Detroit schools, activist spar over superintendent pact
Community activist Robert Davis claims Detroit’s school board violated the Open Meetings Act this week by appointing a subcommittee that he believes has begun privately negotiating contract terms with its new superintendent, Nikolai Vitti.
But the district denied the alleged committee exists during a hearing Thursday before Wayne County Circuit Court Judge Brian Sullivan.
“There’s been no factual support whatsoever for this motion,” said Floyd Allen, an attorney for the Detroit Public Schools Community District board. “There’s no affidavit, other than this allegation, that the school board on Tuesday appointed a subcommittee with some direction to do something. The board did not appoint, direct, recommend, suggest ... any subcommittee that is to negotiate a contract with the new superintendent.”
Sullivan ordered both parties to review an audio recording of the meeting to determine whether the subcommittee was created. Officials are due back in court Tuesday to discuss their findings.
The district agreed to refrain from contract negotiations until after Tuesday’s hearing.
Davis accused unnamed board members of entering into early, private talks with Vitti after the candidate was selected during a board meeting Tuesday evening.
“It’s quite evident that they talked to him yesterday,” Davis said Thursday morning outside Sullivan’s courtroom.
Pressed for evidence of the private negotiations, Davis said: “That’s just my assumption based on (the board’s) past actions. Some things are obvious.”
Board member LaMar Lemmons said his colleagues had not yet formed a subcommittee or conducted contract negotiations as of Thursday afternoon. Instead, the board agreed on Tuesday to establish a subcommittee in the near future.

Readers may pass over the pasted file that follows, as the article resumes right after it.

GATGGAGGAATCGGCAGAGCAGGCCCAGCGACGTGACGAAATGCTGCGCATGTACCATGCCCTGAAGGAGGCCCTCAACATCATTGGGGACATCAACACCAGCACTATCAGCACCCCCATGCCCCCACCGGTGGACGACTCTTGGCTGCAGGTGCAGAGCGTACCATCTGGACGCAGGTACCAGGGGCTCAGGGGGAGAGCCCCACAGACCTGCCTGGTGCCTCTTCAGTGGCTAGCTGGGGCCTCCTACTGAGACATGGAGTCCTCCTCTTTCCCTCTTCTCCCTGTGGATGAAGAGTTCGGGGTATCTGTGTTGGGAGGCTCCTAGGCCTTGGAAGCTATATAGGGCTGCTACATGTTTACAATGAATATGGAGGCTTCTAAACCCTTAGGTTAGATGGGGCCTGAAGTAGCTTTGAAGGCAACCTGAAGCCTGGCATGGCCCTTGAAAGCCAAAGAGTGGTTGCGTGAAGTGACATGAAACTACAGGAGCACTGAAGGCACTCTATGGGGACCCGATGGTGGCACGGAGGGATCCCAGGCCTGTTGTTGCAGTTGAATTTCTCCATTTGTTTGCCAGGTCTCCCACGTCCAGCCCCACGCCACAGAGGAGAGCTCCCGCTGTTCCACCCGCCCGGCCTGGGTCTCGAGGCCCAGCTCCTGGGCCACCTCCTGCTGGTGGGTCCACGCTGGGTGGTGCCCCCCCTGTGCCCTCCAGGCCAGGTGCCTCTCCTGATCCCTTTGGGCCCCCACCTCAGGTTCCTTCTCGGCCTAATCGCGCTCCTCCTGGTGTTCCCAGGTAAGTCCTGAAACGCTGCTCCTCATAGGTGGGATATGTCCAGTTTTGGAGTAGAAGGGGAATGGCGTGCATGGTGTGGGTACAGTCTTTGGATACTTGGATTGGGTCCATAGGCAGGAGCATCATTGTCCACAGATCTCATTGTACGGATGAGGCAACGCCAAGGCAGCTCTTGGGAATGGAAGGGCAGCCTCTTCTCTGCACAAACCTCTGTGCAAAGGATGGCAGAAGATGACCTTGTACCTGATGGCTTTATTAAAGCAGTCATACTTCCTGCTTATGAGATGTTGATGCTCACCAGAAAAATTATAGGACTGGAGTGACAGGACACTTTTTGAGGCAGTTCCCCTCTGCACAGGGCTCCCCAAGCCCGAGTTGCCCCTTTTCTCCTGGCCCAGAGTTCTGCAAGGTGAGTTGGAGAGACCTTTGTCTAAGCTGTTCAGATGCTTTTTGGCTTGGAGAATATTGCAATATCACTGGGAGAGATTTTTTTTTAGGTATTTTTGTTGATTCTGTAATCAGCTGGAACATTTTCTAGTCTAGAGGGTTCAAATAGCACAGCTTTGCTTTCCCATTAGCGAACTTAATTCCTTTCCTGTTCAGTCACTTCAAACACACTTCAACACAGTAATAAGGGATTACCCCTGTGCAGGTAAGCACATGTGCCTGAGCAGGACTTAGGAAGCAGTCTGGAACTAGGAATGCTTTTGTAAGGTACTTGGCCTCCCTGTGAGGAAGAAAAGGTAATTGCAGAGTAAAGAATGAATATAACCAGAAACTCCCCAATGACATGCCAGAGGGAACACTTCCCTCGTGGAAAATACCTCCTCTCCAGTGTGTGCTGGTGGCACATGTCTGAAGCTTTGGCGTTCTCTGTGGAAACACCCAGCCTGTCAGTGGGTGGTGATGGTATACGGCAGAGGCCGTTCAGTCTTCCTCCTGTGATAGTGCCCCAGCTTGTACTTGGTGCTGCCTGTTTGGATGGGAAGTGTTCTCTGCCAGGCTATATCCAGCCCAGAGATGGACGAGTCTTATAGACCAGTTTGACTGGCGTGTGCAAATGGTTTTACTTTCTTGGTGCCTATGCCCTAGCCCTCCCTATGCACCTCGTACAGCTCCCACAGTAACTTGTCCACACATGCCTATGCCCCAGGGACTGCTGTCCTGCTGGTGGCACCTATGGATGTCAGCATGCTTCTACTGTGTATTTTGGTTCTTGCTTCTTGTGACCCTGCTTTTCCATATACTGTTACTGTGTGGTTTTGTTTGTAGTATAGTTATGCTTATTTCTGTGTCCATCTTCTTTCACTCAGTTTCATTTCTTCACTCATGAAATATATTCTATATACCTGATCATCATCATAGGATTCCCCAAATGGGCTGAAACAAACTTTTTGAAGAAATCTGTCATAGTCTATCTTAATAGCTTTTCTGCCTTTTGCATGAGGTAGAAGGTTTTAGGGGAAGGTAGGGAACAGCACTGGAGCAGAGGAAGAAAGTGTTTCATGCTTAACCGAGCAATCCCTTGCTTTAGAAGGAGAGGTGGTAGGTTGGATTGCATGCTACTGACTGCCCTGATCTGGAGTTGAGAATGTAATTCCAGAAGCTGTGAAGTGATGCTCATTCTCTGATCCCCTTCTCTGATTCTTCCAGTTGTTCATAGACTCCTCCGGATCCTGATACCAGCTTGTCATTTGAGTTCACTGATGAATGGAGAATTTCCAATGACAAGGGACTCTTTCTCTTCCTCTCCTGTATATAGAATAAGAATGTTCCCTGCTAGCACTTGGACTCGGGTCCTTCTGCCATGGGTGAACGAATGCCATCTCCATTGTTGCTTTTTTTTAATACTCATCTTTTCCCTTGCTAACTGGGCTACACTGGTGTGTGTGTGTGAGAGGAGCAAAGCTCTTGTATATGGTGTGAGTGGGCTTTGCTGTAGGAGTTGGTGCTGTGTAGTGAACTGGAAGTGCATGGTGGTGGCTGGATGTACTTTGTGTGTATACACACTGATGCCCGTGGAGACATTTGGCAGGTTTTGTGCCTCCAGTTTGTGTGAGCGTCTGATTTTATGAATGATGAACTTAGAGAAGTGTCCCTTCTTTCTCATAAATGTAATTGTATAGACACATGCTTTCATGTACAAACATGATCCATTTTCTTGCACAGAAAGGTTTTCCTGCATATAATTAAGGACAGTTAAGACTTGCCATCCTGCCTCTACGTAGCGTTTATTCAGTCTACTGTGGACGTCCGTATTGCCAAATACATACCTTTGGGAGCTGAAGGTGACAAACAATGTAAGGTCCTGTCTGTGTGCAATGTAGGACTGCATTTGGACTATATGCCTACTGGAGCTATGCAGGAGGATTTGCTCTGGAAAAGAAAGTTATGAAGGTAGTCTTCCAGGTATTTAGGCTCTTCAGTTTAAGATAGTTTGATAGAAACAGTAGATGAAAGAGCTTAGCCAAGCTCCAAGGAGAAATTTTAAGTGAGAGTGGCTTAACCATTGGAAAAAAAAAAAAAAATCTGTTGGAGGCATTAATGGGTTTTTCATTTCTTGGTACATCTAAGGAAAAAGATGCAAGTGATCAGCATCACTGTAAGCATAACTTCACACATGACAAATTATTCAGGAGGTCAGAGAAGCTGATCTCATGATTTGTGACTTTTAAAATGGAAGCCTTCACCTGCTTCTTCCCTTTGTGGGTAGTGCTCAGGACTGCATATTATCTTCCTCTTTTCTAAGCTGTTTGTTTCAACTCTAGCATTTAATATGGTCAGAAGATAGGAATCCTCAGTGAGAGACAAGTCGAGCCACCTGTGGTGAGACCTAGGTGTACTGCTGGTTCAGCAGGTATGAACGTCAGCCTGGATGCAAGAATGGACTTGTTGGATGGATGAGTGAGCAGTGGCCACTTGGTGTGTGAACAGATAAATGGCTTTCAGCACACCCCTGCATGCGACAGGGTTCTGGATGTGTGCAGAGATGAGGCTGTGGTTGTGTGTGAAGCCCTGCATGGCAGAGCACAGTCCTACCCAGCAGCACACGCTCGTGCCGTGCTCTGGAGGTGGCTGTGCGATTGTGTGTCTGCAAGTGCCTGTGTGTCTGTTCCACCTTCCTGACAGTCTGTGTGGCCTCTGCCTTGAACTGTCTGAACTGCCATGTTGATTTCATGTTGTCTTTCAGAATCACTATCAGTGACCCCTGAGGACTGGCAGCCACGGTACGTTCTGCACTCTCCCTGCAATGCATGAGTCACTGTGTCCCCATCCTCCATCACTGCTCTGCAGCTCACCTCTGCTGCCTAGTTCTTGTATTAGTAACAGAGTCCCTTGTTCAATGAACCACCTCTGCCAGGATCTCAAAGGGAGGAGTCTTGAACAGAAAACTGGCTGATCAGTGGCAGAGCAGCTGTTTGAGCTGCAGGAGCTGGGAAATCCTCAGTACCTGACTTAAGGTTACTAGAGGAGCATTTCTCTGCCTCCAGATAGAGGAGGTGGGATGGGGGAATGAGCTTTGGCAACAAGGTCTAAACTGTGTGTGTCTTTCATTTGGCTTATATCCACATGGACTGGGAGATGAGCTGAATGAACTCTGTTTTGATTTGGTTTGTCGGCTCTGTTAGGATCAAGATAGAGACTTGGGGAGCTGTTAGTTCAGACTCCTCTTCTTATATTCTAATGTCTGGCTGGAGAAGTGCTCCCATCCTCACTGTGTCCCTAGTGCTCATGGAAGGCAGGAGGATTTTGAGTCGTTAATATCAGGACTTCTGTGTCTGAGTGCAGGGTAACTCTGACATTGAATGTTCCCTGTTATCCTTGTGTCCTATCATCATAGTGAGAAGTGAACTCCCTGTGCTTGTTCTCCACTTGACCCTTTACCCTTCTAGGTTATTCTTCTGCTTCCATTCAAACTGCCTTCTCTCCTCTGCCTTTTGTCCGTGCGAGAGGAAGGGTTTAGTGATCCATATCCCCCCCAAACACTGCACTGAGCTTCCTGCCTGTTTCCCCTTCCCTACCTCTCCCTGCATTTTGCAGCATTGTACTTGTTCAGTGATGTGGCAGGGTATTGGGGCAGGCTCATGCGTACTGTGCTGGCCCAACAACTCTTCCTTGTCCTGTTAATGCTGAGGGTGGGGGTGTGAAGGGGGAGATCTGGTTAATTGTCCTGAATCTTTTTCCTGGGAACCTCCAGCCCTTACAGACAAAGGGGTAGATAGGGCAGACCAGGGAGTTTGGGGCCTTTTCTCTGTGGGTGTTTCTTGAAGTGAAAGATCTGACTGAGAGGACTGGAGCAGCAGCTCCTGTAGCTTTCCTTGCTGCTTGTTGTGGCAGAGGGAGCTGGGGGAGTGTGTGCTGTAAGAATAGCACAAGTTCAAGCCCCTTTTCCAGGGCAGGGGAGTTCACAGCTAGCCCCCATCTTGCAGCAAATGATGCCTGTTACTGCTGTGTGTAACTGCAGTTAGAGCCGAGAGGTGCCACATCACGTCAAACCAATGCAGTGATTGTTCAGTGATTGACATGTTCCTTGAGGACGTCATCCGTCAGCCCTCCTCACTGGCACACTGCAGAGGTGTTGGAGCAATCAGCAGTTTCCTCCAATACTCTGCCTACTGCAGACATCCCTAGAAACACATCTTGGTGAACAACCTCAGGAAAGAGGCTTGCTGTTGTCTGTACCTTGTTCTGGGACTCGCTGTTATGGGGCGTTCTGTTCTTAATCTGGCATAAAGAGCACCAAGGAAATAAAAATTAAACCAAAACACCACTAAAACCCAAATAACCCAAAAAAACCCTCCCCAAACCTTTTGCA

“One will be established but to my knowledge, the president (of the board, Iris Taylor), hasn’t identified those individuals,” Lemmons said.
Any subcommittee created by the board would be subject to the Open Meetings Act, according to Davis’ attorney, Andrew Paterson.
“I’m claiming that under the (Open Meetings Act) and case law ... if a public body establishes any form of subcommittee and empowers that subcommittee, then that subcommittee is also a public body,” he said.
Lemmons said the law allows for an exception for matters of private employee matters, such as contract negotiations and terminations.
“Negotiations have to be done in private because that is confidential employee information,” he said. He added that only the finalized, approved contract would become public record.
The dueling versions of one Detroit school board meeting played out Thursday as part of Davis’ ongoing litigation against the district. Davis, who is known for filing numerous lawsuits against government agencies over issues of public transparency, claims the board has repeatedly violated the Open Meetings Act in its search for a new superintendent.
His lawsuits target the district's search for a candidate to replace interim Superintendent Alycia Meriweather, who was appointed last year by the district’s then-emergency manager, Steven Rhodes.
The district retained Ray and Associates for the superintendent search in late January after community input through surveys and focus groups. Seventy-five applicants from around the country sought the job.
The search firm narrowed the field to 10 candidates and the board reviewed their application packages, including videos, in closed session. Officials assigned each candidate a number and brought the process to open session, during which applicants were discussed without revealing names.
The members further narrowed the selection to three finalists: Nikolai Vitti, superintendent of Duval County Public Schools in Jacksonville, Florida; Derrick R. Coleman, superintendent of the River Rouge district; and Orlando Ramos, regional superintendent for Milwaukee Public Schools. Ramos later withdrew from consideration.